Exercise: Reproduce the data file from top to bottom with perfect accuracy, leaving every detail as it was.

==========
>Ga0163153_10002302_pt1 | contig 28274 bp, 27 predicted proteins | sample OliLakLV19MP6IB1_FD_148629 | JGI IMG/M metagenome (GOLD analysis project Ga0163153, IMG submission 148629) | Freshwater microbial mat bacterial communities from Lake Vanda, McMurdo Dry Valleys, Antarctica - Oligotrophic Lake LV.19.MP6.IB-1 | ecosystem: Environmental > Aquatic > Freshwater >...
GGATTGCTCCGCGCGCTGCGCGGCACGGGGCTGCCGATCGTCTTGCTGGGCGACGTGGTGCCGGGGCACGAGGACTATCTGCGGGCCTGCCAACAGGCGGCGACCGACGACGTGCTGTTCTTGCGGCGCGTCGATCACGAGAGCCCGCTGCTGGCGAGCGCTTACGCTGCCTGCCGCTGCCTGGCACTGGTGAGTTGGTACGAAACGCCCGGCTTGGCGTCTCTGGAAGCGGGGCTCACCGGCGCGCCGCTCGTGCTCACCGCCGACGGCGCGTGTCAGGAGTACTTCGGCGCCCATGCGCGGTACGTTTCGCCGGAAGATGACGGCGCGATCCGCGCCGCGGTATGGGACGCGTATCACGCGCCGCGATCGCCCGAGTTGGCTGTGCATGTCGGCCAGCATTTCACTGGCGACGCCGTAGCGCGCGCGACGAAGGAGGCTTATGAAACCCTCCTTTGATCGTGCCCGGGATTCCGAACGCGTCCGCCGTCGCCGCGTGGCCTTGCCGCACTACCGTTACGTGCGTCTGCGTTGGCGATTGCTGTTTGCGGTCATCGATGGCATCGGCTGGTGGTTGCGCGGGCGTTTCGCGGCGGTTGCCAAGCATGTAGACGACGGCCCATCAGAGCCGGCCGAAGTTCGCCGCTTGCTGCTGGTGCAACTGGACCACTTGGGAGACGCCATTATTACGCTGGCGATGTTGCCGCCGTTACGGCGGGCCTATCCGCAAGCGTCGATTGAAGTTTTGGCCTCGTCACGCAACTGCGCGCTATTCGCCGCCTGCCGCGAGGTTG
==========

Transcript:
>Ga0163153_10002302_pt1 | contig 28274 bp, 27 predicted proteins | sample OliLakLV19MP6IB1_FD_148629 | JGI IMG/M metagenome (GOLD analysis project Ga0163153, IMG submission 148629) | Freshwater microbial mat bacterial communities from Lake Vanda, McMurdo Dry Valleys, Antarctica - Oligotrophic Lake LV.19.MP6.IB-1 | ecosystem: Environmental > Aquatic > Freshwater >...
GGATTGCTCCGCGCGCTGCGCGGCACGGGGCTGCCGATCGTCTTGCTGGGCGACGTGGTGCCGGGGCACGAGGACTATCTGCGGGCCTGCCAACAGGCGGCGACCGACGACGTGCTGTTCTTGCGGCGCGTCGATCACGAGAGCCCGCTGCTGGCGAGCGCTTACGCTGCCTGCCGCTGCCTGGCACTGGTGAGTTGGTACGAAACGCCCGGCTTGGCGTCTCTGGAAGCGGGGCTCACCGGCGCGCCGCTCGTGCTCACCGCCGACGGCGCGTGTCAGGAGTACTTCGGCGCCCATGCGCGGTACGTTTCGCCGGAAGATGACGGCGCGATCCGCGCCGCGGTATGGGACGCGTATCACGCGCCGCGATCGCCCGAGTTGGCTGTGCATGTCGGCCAGCATTTCACTGGCGACGCCGTAGCGCGCGCGACGAAGGAGGCTTATGAAACCCTCCTTTGATCGTGCCCGGGATTCCGAACGCGTCCGCCGTCGCCGCGTGGCCTTGCCGCACTACCGTTACGTGCGTCTGCGTTGGCGATTGCTGTTTGCGGTCATCGATGGCATCGGCTGGTGGTTGCGCGGGCGTTTCGCGGCGGTTGCCAAGCATGTAGACGACGGCCCATCAGAGCCGGCCGAAGTTCGCCGCTTGCTGCTGGTGCAACTGGACCACTTGGGAGACGCCATTATTACGCTGGCGATGTTGCCGCCGTTACGGCGGGCCTATCCGCAAGCGTCGATTGAAGTTTTGGCCTCGTCACGCAACTGCGCGCTATTCGCCGCCTGCCGCGAGGTTG